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Paulette Duval (1889 – 1951) was a French dancer and actress of the silent film era and early sound motion pictures. She was born in Buenos Aires, Argentina, in 1889 and raised in France. She was considered one of the most beautiful women in Paris in the early twentieth century. Paulette was recruited by Florenz Ziegfeld for the Ziegfeld Follies, which opened at the New Amsterdam Theater in New York, New York, United States, on October 15, 1923. Before joining the Follies, the French beauty was engaged with the Scandals dance productions of George White.
Duval was in Hollywood film production from 1919-1933. She is widely known for her role Madame de Pompadour in Monsieur Beaucaire. Rudolph Valentino starred opposite Duval in the 1924 production based on a novel written by Booth Tarkington. In 1925 she played the role of a vamp in the film version of Cheaper to Marry. The movie was based on the noted stage play written by Samuel Shipman. Paulette played a lovely young woman who was embittered by the cynicism of the man she intended to marry. The MGM motion picture featured many of the clothes the French actress brought from Paris as well as evening attire and furs furnished by the studio costume department. From her own possessions Miss Duval gave Norma Talmadge a $5,000 headdress. Paulette introduced knee muffs to Hollywood in 1926. A fur importer, Maurice Gebber, made the muffs from Russian sable after a design by Paulette Duval. She appeared with Marion Davies in Beverly of Graustark in the spring of 1926.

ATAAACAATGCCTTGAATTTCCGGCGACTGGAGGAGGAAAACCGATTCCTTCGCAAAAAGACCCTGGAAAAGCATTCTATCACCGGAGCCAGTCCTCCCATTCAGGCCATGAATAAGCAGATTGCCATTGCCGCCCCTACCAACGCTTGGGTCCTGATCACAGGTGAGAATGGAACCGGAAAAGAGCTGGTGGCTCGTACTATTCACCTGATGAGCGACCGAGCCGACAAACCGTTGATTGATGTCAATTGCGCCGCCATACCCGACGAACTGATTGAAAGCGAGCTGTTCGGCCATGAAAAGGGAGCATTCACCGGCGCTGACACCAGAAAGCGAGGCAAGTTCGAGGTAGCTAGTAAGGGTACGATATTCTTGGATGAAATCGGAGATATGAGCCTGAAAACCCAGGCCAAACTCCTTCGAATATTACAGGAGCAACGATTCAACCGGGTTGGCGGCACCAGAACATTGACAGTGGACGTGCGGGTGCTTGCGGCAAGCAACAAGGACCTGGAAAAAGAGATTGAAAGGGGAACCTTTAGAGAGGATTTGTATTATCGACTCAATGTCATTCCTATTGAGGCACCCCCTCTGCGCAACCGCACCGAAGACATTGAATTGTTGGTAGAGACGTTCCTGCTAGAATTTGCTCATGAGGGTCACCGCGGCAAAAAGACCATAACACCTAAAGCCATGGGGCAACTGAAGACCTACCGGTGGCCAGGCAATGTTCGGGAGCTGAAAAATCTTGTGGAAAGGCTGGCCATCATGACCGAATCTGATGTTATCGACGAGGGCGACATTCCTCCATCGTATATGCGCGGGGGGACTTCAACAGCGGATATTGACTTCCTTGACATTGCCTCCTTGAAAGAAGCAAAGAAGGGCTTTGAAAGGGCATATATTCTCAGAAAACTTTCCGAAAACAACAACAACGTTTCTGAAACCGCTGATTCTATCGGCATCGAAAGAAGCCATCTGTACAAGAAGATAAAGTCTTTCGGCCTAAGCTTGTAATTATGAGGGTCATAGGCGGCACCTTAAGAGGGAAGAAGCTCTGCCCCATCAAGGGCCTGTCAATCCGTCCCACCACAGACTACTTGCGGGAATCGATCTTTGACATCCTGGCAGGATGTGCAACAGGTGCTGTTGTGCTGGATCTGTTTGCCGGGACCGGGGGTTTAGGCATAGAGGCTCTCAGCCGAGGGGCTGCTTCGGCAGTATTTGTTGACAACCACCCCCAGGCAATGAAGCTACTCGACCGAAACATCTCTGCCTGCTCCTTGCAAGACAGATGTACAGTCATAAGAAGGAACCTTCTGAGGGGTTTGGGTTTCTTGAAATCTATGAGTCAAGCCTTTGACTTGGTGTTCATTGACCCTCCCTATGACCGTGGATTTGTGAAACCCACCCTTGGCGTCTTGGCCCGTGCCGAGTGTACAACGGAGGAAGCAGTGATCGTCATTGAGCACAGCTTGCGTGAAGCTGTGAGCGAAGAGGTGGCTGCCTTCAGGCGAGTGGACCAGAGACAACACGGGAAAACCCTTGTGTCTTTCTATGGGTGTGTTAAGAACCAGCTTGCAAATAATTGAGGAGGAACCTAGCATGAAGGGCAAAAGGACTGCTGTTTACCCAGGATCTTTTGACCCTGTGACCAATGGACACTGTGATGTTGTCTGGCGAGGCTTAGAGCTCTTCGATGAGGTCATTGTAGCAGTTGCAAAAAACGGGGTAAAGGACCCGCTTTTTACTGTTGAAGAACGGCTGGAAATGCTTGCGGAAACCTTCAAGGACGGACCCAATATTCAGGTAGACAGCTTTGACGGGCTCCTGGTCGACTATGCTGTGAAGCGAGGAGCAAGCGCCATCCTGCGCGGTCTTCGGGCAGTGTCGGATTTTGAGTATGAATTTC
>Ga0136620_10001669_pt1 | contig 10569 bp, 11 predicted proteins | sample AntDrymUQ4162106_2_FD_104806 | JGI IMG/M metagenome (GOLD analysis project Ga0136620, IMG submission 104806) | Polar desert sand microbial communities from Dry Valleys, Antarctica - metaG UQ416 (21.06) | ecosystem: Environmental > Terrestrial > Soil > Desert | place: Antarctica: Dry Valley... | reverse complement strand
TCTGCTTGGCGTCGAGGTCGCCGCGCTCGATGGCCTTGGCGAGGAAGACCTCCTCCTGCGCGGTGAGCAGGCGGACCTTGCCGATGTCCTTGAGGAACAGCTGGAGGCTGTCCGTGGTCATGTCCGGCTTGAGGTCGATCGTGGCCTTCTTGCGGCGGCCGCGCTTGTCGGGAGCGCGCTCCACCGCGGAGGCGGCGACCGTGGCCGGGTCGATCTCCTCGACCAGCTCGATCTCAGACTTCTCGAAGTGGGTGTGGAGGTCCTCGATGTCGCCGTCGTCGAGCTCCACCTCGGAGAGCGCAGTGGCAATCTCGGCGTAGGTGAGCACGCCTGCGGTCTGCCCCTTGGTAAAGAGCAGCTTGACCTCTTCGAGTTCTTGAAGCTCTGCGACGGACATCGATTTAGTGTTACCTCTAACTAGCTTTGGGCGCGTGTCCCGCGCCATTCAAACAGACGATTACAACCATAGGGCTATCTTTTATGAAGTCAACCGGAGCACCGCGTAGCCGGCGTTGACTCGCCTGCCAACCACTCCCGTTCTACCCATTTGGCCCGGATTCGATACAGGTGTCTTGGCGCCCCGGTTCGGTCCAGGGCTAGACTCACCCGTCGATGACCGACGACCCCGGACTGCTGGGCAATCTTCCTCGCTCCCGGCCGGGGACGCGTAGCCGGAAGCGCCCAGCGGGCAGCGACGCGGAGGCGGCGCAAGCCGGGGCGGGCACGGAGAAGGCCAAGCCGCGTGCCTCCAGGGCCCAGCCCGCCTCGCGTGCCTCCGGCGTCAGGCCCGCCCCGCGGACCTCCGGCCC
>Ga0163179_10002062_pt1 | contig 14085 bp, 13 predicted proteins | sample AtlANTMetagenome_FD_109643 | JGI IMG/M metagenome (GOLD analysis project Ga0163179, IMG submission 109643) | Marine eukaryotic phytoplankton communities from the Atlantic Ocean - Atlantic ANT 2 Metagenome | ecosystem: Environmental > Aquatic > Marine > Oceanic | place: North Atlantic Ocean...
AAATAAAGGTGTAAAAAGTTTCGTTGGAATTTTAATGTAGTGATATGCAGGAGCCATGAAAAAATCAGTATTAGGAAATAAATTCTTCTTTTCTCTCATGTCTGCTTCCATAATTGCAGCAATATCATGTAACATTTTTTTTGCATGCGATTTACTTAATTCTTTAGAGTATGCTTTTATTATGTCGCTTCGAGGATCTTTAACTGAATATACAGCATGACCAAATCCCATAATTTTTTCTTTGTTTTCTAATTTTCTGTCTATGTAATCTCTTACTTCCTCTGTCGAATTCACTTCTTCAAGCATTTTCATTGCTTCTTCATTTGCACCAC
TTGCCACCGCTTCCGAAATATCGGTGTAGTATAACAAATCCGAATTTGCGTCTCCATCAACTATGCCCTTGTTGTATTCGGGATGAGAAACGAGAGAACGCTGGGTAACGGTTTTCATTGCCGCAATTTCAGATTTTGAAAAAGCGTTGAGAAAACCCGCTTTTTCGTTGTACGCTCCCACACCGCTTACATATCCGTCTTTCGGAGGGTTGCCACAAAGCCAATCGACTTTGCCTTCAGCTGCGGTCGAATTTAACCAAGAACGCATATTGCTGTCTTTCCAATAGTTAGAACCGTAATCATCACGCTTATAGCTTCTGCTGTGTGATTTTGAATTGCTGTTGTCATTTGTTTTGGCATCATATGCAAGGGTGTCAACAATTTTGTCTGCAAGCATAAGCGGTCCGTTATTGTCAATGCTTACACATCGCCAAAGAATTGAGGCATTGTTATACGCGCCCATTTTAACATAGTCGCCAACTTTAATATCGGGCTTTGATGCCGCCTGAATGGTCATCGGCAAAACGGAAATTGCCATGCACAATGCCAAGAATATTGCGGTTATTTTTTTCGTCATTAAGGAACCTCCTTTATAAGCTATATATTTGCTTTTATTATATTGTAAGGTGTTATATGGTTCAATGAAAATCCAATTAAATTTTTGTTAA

Her final film was Lidoire (1933), a short film directed by Maurice Tourneur, in which Duval played the character of La Dame.
In 1952 Paulette's daughter, Jacqueline, made her motion picture debut in Red Ball Express, which features Jeff Chandler and Alex Nicol. The uniqueness of her debut had to do with the camera shot, which showed the twenty-year-old Parisienne's derrière rather than the usual facial closeup. Jacqueline is shown pedaling away on a French bicycle in the opening shot of the Universal International feature. The irony is that the young actress was under contract to MGM for the previous two years. During this time more than 3000 feet of tests were made of her facial expressions.
- Nero (1922)
- Monsieur Beaucaire (1924)
- He Who Gets Slapped (1924)
- My Husband's Wives (1924)
- The Lady (1925)
- Cheaper to Marry (1925)
- Man and Maid (1925)
- Time, the Comedian (1925)
- The Sporting Life (1925)
- The Skyrocket (1926)
- The Exquisite Sinner (1926)
- Beverly of Graustark (1926)
- Blarney (1926)
- Twelve Miles Out (1927)
- The Magic Garden (1927)
- Beware of Widows (1927)
- Alias the Lone Wolf (1927)
- Breakfast at Sunrise (1927)
- No Other Woman (1928)
- The Divine Woman (1928)
- "Latest In Gowns Displayed In New Leonard Picture", Evening News (Ada, Oklahoma), July 17, 1925, p. 4.
- "American Films Provide Laughs For German Fans", Tribune And Leader Press (La Crosse, Wisconsin), October 5, 1925, p. 11.
- "Makes Her Film Debut Backwards", Free Press-Telegram (Long Beach, California), March 7, 1952, p. A13.
- "Now It's Bare-Knee Muffs", Los Angeles Times, March 3, 1926, p. 23.
- "Theatrical Notes", The New York Times, October 4, 1923, p. 27.
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